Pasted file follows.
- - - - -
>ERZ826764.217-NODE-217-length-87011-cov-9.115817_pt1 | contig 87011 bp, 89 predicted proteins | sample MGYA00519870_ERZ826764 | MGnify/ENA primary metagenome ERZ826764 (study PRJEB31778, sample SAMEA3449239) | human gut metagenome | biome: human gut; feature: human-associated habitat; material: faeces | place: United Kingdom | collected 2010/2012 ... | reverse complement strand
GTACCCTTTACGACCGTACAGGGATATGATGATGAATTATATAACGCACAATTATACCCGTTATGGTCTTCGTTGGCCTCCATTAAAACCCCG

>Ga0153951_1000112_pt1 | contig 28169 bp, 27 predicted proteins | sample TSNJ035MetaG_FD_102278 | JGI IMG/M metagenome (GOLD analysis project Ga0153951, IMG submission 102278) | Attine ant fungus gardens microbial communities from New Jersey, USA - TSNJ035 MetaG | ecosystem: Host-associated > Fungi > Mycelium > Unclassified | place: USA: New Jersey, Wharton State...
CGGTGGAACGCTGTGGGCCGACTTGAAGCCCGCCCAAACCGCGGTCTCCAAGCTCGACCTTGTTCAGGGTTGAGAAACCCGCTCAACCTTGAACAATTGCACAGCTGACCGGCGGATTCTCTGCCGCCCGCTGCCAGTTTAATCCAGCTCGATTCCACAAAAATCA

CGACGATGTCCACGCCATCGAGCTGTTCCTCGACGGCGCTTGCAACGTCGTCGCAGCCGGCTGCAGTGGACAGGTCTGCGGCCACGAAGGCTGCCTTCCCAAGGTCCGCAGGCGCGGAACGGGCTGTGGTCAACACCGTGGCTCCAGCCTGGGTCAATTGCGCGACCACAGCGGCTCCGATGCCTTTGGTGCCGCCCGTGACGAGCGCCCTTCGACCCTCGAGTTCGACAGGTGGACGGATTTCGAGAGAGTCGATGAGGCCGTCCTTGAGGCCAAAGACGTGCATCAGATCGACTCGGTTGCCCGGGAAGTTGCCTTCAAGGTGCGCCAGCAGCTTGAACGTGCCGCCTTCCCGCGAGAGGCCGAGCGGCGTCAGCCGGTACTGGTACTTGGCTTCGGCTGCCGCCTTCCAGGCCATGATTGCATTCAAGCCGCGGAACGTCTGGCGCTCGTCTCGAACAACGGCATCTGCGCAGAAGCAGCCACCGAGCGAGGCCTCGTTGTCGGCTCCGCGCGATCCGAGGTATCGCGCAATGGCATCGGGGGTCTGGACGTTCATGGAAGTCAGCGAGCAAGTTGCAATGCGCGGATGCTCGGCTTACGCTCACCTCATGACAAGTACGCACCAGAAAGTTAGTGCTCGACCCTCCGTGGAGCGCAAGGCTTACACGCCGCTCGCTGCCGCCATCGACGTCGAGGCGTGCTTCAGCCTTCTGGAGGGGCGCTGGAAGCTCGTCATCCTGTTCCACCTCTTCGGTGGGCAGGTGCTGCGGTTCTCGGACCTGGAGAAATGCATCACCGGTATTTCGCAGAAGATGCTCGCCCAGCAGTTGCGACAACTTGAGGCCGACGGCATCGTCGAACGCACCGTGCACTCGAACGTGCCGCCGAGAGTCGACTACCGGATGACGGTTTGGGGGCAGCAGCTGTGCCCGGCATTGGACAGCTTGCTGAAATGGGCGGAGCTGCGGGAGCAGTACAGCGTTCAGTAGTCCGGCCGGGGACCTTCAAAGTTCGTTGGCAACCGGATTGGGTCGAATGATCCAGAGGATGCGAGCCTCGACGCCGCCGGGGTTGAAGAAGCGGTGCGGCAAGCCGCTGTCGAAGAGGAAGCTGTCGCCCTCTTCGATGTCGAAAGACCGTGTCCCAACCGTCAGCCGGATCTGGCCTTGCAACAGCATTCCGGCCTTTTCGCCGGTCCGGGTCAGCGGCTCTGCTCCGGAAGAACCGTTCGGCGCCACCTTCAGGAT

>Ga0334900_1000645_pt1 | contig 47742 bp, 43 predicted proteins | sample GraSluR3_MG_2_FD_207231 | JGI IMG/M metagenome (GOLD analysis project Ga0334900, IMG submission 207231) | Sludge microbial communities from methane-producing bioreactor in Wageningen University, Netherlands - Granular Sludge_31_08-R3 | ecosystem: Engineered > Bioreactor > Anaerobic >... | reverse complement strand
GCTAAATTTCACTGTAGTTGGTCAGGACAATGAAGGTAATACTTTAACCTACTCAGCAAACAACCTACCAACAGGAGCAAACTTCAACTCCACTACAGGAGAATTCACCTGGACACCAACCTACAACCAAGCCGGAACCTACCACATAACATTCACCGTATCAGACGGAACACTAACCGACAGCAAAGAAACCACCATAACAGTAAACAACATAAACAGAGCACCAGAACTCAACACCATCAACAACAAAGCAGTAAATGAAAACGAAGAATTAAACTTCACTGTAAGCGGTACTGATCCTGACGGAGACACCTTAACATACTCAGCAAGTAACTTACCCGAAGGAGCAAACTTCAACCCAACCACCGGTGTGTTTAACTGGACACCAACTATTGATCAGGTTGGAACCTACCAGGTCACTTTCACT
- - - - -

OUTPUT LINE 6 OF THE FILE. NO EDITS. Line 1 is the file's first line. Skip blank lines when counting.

>Ga0334900_1000645_pt1 | contig 47742 bp, 43 predicted proteins | sample GraSluR3_MG_2_FD_207231 | JGI IMG/M metagenome (GOLD analysis project Ga0334900, IMG submission 207231) | Sludge microbial communities from methane-producing bioreactor in Wageningen University, Netherlands - Granular Sludge_31_08-R3 | ecosystem: Engineered > Bioreactor > Anaerobic >... | reverse complement strand